A DAY OF VIOLENCE (2010)


 
Mitchell: Nick Rendel
Hopper: Giovanni Lombardo Radice
Chisel: Christopher Fosh
Curtis Boswell: Victor D. Thorn
Giallo Films Presents A Film Directed By: Darren Ward
Written By: Darren Ward, Chris Barfoot
91 minutes
Not Rated
 
Having excessively gruesome violence is an easy method to make your low-budget genre flick stand out in a crowded field, so it’s no wonder that MVD, U.S. distributor of A DAY OF VIOLENCE have made the films’ bloody qualities front and center. Between the festival notices on the sides, there’s the blood-drenched body of the lead, coupled with several quotes about how “relentless” and “sickening” it is, sure to lure in gore fans who would ordinarily pass up Darren Ward’s British gangster pic, a follow-up to his similarly-brutal SUDDEN FURY just now finding a stateside release.
 
The trouble with this approach is that it doesn’t matter how graphic the violence is if the film itself is technically inept or the characters on screen aren’t interesting to watch. A DAY OF VIOLENCE has no problem on the former – Ward shows that he knows how to craft a film though editing and a consistently grimy look helps overcome the low-budget origins. The latter is a tougher sell, as A DAY OF VIOLENCE is filled with unsympathetic characters that serve little purpose other than escalating the bloodshed.
 

 
Nick Rendall stars as Mitchell, a debt collector working for a stereotypical mob boss, and we know his fate from early on in the film as we see his naked, lifeless corpse on a coroner’s slab narrating how he ended up there via voice-over. The film then cuts back six months to the time when he discovers 100,000 in cash (presumably in pounds, though the film never specifies) while ransacking the house of collectee on a standard outing, so he offs the creep and takes the cash. Little does he realize that the cash belongs to the mob boss for whom he’s about to be employed, and that his victim has managed to record the theft thanks to his camera phone.

 

 

The first half of the film is solid period of genuinely tense interplay between Mitchell and the mob, wherein our antihero attempts to act as casually as possible until his accidental betrayal is revealed. The highlight of this is an excruciatingly explicit castration sequence involving a friend of Mitchell’s, making you realize that the casting of CANNIBAL FEROX’s Giovanni Lombardo Radice was no coincidence. Ward does a fine job wringing suspense from the set-up, and Rendall makes a believably nervous lead.
 
Unfortunately, as good of a performance as Rendall gives, everything goes downhill in the second half after the mob boss figures things out and it becomes a straightforward man-on-the-run flick. We’re asked to sympathize with Mitchell, but he’s not a sympathetic figure no matter how much the film tries to give us reasons to think he’s just doing this in order to pay for his daughter’s live-saving operation. He’s still just a twitchy guy who got in with the mob and makes no bones about killing anyone in his way, regardless of if they’re involved or not, and while this can be fun to watch in the right context (see Jason Statham in, well, anything, basically), A DAY OF VIOLENCE isn’t a strong enough film to make a steady stream of bloodletting engaging on its’ own. There’s not even much in the way of a charismatic head villain — the bad guys are an interchangeable bunch of stooges that may as well have been played by stock hoods from a late-‘80s side-scrolling beat-‘em-up, and the boss (Victor D. Thorn) gets to spit some attitude but little more between the unremarkable dialogue.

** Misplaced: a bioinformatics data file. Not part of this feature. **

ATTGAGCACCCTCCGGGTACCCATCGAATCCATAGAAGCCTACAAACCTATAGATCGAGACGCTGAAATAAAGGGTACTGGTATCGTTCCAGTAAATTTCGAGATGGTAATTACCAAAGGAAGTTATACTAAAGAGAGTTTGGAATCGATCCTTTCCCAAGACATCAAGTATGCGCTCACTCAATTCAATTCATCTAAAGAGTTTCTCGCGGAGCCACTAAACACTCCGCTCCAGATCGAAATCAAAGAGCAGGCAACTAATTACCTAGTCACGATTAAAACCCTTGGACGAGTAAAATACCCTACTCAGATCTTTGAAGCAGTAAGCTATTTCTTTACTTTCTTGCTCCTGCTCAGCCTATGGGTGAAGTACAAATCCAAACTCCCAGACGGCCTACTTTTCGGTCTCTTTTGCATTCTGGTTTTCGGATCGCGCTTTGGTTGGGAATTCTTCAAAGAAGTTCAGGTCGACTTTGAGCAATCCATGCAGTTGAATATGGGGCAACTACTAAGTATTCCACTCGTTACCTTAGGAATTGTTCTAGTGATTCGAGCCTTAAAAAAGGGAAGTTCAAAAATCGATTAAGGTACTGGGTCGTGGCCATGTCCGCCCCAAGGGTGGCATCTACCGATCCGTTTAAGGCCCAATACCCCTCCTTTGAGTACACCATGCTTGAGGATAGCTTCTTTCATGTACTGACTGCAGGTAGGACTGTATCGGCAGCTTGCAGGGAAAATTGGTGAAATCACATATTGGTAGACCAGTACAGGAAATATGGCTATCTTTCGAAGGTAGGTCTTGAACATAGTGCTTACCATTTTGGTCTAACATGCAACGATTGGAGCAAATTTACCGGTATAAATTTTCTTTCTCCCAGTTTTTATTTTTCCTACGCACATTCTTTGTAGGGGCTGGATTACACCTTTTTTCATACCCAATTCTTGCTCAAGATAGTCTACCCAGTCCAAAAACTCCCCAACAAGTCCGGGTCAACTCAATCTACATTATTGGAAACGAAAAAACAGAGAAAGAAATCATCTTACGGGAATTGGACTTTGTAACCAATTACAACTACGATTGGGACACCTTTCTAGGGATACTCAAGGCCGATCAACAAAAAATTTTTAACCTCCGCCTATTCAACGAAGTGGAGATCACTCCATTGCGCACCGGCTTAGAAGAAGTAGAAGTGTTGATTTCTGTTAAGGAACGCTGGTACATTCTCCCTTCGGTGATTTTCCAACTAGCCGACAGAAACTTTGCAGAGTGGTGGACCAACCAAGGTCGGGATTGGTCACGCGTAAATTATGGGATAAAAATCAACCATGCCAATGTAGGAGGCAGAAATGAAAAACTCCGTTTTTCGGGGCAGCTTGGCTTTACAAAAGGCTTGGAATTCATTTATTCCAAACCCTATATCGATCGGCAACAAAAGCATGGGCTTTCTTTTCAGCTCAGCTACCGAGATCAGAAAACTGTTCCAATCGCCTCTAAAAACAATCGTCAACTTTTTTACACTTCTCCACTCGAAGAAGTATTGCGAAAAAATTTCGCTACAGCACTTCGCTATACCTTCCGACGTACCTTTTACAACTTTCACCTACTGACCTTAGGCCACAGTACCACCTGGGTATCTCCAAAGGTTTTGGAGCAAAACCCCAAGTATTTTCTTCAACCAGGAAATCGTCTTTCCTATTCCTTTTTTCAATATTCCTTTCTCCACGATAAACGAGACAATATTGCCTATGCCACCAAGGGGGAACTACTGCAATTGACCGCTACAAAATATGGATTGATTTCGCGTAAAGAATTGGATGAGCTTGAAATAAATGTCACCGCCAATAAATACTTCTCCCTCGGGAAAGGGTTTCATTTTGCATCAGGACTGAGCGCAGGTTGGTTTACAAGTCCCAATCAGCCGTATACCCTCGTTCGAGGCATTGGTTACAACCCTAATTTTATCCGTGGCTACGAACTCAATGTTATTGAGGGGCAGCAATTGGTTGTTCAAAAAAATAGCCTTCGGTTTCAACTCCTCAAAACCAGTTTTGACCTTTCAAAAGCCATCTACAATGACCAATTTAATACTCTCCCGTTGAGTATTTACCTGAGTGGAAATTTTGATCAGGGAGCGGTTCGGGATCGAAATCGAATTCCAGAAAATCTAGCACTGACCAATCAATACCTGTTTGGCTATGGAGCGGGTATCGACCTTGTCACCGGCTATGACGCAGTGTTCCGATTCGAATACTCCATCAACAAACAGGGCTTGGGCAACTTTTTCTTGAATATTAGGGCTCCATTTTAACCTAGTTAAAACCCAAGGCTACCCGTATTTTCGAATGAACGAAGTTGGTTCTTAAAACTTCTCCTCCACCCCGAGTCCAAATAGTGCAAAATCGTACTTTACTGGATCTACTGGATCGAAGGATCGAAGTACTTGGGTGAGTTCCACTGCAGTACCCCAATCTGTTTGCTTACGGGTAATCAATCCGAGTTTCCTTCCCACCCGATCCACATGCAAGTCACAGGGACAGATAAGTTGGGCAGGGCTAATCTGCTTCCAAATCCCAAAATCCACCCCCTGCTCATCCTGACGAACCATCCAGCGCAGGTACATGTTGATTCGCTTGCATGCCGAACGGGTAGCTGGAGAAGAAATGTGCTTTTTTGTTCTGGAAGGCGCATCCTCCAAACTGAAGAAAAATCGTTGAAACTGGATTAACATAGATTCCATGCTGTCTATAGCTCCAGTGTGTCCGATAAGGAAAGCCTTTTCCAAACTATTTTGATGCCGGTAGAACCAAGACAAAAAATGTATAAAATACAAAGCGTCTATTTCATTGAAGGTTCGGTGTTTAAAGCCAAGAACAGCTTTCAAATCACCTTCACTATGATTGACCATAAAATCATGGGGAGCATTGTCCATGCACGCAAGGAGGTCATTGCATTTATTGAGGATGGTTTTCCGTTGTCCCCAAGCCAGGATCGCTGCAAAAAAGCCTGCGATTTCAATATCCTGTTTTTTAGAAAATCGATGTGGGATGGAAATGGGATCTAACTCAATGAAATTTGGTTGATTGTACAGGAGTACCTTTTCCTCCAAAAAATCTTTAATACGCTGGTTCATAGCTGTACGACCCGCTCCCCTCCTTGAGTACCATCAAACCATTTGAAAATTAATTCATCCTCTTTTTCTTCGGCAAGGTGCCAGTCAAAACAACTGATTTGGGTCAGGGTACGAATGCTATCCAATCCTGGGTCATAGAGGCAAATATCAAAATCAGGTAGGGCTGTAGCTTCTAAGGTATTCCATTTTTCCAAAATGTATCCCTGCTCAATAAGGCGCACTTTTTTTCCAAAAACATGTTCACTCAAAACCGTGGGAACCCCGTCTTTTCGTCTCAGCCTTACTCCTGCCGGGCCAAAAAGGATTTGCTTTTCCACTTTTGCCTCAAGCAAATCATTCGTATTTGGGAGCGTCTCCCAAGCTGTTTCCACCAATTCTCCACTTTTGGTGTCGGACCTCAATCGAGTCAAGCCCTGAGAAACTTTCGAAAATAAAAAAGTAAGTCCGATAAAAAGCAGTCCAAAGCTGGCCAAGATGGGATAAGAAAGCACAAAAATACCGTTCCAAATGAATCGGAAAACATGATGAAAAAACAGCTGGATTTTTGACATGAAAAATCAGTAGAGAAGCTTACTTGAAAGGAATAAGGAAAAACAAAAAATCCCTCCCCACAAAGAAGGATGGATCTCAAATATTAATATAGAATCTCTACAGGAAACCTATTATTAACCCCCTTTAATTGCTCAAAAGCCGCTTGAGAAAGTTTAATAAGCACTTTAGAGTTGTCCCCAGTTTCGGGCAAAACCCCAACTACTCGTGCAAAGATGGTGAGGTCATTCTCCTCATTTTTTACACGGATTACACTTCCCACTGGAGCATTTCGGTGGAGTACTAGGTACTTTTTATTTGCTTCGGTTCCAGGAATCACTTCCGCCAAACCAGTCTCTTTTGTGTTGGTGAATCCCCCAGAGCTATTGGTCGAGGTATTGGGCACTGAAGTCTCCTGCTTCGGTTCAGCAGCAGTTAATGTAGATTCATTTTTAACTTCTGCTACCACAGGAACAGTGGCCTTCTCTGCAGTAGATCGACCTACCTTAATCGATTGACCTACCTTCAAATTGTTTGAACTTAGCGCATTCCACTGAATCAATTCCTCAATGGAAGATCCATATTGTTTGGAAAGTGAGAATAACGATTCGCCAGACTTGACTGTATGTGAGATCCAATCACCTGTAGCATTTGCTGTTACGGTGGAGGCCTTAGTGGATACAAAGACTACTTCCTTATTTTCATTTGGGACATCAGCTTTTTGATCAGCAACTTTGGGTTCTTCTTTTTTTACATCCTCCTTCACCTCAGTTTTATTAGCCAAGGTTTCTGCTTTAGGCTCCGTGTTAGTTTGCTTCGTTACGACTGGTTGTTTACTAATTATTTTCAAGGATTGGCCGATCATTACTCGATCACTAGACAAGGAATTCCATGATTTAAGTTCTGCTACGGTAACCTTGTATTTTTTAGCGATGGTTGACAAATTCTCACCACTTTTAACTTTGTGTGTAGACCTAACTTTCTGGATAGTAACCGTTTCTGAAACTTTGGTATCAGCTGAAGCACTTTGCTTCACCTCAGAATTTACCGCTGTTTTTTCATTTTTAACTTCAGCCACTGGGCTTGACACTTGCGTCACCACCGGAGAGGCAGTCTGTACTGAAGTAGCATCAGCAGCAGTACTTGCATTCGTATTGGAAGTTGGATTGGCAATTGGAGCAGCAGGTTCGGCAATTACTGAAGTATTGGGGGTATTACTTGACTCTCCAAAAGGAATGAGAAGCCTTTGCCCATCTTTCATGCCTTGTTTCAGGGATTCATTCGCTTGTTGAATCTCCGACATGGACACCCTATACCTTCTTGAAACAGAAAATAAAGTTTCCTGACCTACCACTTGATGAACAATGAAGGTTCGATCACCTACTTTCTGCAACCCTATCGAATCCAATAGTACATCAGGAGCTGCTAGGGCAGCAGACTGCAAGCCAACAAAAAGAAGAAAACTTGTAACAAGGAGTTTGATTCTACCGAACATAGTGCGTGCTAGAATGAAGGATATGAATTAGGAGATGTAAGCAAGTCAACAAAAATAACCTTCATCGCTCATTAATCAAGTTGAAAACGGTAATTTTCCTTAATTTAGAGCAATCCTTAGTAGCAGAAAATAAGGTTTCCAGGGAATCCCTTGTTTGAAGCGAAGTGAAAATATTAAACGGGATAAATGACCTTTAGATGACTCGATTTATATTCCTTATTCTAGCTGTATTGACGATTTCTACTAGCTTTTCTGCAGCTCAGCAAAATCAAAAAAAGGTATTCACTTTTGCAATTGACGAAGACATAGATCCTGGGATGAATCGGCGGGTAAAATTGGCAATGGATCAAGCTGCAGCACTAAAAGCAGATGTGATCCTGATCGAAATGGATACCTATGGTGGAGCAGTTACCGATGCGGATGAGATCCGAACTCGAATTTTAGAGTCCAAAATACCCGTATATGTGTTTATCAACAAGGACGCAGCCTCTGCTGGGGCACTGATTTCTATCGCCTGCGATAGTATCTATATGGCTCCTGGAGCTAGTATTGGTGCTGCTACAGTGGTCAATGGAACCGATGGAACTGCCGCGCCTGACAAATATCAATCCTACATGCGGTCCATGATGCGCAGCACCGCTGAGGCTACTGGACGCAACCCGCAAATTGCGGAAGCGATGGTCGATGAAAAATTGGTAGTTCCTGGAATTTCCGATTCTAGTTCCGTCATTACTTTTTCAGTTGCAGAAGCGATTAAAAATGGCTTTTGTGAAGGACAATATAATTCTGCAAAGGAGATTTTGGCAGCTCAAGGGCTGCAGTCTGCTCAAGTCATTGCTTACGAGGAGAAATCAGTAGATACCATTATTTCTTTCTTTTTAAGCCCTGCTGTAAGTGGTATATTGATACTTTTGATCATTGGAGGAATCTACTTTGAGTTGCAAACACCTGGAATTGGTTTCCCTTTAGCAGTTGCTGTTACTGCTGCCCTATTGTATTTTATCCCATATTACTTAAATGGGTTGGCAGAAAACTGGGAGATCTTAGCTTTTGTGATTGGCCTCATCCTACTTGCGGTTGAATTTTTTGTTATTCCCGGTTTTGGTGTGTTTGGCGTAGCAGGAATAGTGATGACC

Those just looking for blood, however, will find A DAY OF VIOLENCE to be filled with the stuff – there’s plenty of torture, gunfire and arterial sprays to justify every word extoling the film’s graphic nature on the box cover, and it even has the decency to start with a fairly explicit sex scene just for the sake of pleasing the flesh hunters as well. It’s a shame that it doesn’t offer much more than that, as it gives the idea that Darren Ward could churn out a really impressive piece of grindhouse cinema if he’d work as much on the script as he does on the carnage.

 

– Paul Freitag

 
Paul runs the Pychotronic Netflix page on Facebook and is the weekly author of the Psychotronic Netflix list we publish every week.
 
 

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Jon Abrams

Editor-In-Chief at Daily Grindhouse
Jon Abrams is a New York-based writer, cartoonist, and committed cinemaniac whose complete work and credits can be found at his site, Demon’s Resume. You can contact him on Twitter as @JonZilla___.
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